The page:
Houstonian (V9-I32)

Excellent Continent-Wide Program Of Nasheeds Organized At Pakistan Center Houston

Houston–July 21–Hadhrat Maulana Ahmad Raza Khan Barelvi was born in 1856.

His teachers and mentors were his father (Maulana Naqi Ali Khan), Mirza Ghulam Qadir Beg (Urdu and Persian), Maulana Abdul Ali of Rampur , Shah Ale Rasool and Shah Abul Hasan Noori, both of Marehra. His Dastar Bandi (conferring of recognition of completion of Islamic learning) occurred in November 1869, when he was 13 and the same day he was adjudged a full-fledged mufti by his father. Throughout his life, he wrote excellent Nasheeds (Poems) in the Honor and Respect of Allah SWT (Hamd-e-Bar-e-Ta-Allah) and His Last Messenger Hadhrat Mohammad (Peace Be Upon him) called Naat-e-Rasool-e-Maqbool.

In order to commemorate the works of this stalwart personality of Muslims, a North American Continent-Wide Program of Hamd-e-Bar-e-Ta-Allah and Naat-e-Rasool-e-Maqbool at the newly established Pakistan Center, was organized by Asad Siddiqui (281.513.8205).

The president of the Program was Hadhrat Allama Mufti Qamar-ul-Hassan Sahab Qibla Khateeb AL-Noor Masjid Houston and program started with Asar Prayers. After that Hadhrat Qari Abdul Qadir Sahab Multani of Houston inaugurated the evening with beautiful heart-wrenching recitation of Quran and its translation.

Several Nasheed presenters from Washington, Virginia, New York, Dallas, Canada and Houston were present, and won the hearts of the people with their excellent presentations. The program went beyond Isha prayers and hundreds of satisfied and happy families went back home after dinner. They have requested the organizers to coordinate more programs like this one.

Daya Seminar On An Unspoken Topic: Alcohol & Drug Abuse Among South Asians, Including Muslims

“I am a fifteen-year-old. I drink a few beers every weekend without my parents’ knowledge. Am I going to be an alcoholic?”

“My two children watch my husband drink at home every day. I know it is going to affect them as they get older. How can I help my children?”

“Since my divorce from my husband, my two teenagers have turned to snorting cocaine. We are a well-to-do family. Is money contributing to their habit?”

These are some of the questions that South Asian callers asked Dr. Ashok Khushalani, (an Addiction and Child psychiatrist in Houston) when he spoke about drug and alcohol abuse and addiction on a Desi radio program a few weeks ago.

If we think alcohol and drug abuse is a non-issue for us–the high achieving South Asian group–the above questions should make us think again.

Additionally, it should be of interest to us that Surgeon General Kenneth Moritsugu has called for a “change in the culture and attitudes toward drinking in America” because an estimated 11 million youths abuse alcohol in this country. Again, as American residents and responsible citizens, we’d be naïve in thinking that South Asian children cannot be part of this eleven million.

It would then make sense for us–as students, parents and community leaders–to attend a program called Hidden Nightmare: Alcohol and Drug Abuse among South Asian Youth, an educational seminar organized by Daya on Saturday, August 11, 2007, at the University Center, University of Houston – Main Campus. The aim of this all-day seminar is to foster communication within families and communities by providing information on alcohol and drugs (recreational and prescription), their effects on self and family, factors contributing to substance abuse by youth and fostering recovery and change.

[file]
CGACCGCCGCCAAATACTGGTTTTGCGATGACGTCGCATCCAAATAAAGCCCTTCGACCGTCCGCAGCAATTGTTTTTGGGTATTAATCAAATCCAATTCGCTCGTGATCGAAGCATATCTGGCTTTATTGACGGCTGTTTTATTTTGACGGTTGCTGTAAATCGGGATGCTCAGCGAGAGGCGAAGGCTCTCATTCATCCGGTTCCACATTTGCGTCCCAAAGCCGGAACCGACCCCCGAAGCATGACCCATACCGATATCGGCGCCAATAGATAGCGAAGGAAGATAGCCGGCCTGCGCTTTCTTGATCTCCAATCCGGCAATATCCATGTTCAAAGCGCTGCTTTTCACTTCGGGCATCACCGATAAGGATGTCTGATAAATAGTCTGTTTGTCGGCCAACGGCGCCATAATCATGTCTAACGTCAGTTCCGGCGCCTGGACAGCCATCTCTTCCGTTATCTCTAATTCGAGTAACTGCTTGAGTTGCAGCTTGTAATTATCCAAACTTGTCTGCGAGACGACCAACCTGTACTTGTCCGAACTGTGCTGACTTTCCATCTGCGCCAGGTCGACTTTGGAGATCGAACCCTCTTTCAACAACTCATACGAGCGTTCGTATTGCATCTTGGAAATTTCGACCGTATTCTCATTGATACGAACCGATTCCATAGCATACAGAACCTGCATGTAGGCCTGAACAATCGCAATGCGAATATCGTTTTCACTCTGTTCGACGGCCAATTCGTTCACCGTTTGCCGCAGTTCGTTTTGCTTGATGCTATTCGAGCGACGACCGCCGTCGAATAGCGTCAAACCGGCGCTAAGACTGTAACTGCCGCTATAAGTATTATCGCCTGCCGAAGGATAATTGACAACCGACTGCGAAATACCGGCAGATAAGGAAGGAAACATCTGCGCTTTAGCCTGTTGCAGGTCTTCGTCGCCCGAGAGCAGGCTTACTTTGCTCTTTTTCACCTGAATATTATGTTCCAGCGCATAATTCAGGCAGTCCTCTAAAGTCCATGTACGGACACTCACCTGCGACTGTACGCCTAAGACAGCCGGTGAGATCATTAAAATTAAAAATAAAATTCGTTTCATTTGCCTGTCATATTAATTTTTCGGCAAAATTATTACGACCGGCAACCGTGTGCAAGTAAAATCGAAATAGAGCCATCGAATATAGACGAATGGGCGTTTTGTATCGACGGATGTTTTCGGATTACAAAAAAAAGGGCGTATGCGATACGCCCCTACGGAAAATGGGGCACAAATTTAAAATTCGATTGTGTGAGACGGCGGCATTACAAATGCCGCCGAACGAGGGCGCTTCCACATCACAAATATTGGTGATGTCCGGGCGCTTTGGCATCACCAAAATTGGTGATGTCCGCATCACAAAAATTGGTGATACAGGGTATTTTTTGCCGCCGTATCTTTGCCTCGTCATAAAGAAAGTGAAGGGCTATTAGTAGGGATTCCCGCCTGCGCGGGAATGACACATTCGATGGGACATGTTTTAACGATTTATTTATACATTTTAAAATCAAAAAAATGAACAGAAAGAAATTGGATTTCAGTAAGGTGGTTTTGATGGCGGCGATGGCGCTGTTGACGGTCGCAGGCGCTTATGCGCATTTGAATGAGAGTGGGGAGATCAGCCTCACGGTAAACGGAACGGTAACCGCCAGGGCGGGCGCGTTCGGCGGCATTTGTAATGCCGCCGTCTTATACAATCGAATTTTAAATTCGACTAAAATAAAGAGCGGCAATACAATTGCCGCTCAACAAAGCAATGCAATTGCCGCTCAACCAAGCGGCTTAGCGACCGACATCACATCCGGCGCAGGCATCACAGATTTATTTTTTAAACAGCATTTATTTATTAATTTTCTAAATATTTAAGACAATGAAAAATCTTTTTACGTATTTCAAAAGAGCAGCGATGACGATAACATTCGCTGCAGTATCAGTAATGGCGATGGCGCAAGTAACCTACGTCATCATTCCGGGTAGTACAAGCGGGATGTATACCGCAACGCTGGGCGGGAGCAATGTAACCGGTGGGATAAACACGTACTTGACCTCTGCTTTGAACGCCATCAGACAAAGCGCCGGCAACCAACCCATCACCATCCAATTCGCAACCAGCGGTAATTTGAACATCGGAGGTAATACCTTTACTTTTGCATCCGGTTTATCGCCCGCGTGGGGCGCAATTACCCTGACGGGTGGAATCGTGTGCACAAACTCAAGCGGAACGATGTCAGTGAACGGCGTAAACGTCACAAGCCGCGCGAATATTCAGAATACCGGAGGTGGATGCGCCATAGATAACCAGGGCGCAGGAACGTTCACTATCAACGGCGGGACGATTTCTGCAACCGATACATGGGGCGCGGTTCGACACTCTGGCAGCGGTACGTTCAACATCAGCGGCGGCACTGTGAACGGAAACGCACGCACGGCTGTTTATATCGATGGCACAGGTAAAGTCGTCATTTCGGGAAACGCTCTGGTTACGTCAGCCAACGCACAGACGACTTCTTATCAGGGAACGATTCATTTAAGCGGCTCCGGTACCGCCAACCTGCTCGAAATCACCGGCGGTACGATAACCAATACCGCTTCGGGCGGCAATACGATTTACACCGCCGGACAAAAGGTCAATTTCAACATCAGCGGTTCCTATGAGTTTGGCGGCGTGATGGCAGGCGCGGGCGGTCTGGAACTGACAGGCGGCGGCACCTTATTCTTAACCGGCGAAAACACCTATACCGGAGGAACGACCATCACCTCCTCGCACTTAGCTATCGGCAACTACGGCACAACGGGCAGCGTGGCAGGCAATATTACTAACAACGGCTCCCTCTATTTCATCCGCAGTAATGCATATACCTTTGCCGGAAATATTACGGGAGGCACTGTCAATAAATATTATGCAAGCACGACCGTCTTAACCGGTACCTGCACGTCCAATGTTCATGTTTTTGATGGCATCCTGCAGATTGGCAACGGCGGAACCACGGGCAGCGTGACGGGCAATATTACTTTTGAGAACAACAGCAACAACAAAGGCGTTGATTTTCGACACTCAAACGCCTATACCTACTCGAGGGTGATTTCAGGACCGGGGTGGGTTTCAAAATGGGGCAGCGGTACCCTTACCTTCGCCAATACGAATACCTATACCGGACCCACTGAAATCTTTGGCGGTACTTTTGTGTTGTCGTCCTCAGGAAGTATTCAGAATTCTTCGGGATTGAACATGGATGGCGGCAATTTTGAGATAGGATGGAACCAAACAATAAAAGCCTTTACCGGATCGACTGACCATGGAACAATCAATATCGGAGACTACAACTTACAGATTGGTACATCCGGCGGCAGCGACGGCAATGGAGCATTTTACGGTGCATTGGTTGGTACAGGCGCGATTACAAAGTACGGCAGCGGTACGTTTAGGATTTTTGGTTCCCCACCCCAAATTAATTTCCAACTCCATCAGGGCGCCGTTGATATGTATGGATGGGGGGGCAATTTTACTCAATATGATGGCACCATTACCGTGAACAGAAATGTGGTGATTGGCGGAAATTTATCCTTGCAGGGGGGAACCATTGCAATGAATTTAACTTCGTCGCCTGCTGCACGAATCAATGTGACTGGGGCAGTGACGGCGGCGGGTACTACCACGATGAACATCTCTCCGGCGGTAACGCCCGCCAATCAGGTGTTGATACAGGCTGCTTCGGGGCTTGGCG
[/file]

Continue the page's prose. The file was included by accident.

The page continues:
Daya has partnered with the University of Houston and MH PaRC (Memorial Hermann Prevention and Recovery Center) to bring this important topic to the South Asian community. The addiction specialists at PaRC will educate the audience on recognizing an addiction problem in one’s family, how family members can provide first-line of intervention and discuss the familial, cultural and spiritual factors surrounding substance abuse.

Dr. Khushalani will help the participants distinguish myth from reality when it comes to substance abuse and dependency. Kris Moore of Harris County Juvenile Court will explain the legal ramifications of under-age drinking and possession of substances.

Some of the highlights of the day will include break-out sessions for teenagers and young adults facilitated by second generation South Asians who have faced the temptation of alcohol and drugs in America and Happy Hour, a skit by Shunya Theatre depicting the web of complex relationships in an abusive family system. The luncheon keynote address by Ed Brandon, retired weatherman, ABC 13, and a recovering cocaine addict is sure to be inspiring and thought-provoking. There will be ample opportunity for the audience to ask questions, confidentially, to this great panel of experts.

The event is made possible by a grant from the Simmons Foundation. For more information on the seminar and to register, visit dayahouston.org, or call 713-981-7645 (Ask For Maliha Imami-Alam).


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